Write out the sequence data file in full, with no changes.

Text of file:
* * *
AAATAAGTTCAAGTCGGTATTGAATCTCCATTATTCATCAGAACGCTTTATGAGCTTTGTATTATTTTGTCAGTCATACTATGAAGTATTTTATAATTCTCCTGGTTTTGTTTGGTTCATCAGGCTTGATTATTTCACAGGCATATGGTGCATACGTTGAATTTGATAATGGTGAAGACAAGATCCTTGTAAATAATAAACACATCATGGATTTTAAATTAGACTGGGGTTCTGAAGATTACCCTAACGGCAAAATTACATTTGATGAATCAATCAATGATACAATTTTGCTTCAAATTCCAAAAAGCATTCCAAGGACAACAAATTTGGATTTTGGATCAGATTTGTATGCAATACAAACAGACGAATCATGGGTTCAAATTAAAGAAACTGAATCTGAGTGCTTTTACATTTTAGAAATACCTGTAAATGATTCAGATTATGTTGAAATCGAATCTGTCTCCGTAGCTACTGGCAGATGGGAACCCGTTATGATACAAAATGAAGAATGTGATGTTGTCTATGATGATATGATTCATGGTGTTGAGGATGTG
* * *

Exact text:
AAATAAGTTCAAGTCGGTATTGAATCTCCATTATTCATCAGAACGCTTTATGAGCTTTGTATTATTTTGTCAGTCATACTATGAAGTATTTTATAATTCTCCTGGTTTTGTTTGGTTCATCAGGCTTGATTATTTCACAGGCATATGGTGCATACGTTGAATTTGATAATGGTGAAGACAAGATCCTTGTAAATAATAAACACATCATGGATTTTAAATTAGACTGGGGTTCTGAAGATTACCCTAACGGCAAAATTACATTTGATGAATCAATCAATGATACAATTTTGCTTCAAATTCCAAAAAGCATTCCAAGGACAACAAATTTGGATTTTGGATCAGATTTGTATGCAATACAAACAGACGAATCATGGGTTCAAATTAAAGAAACTGAATCTGAGTGCTTTTACATTTTAGAAATACCTGTAAATGATTCAGATTATGTTGAAATCGAATCTGTCTCCGTAGCTACTGGCAGATGGGAACCCGTTATGATACAAAATGAAGAATGTGATGTTGTCTATGATGATATGATTCATGGTGTTGAGGATGTG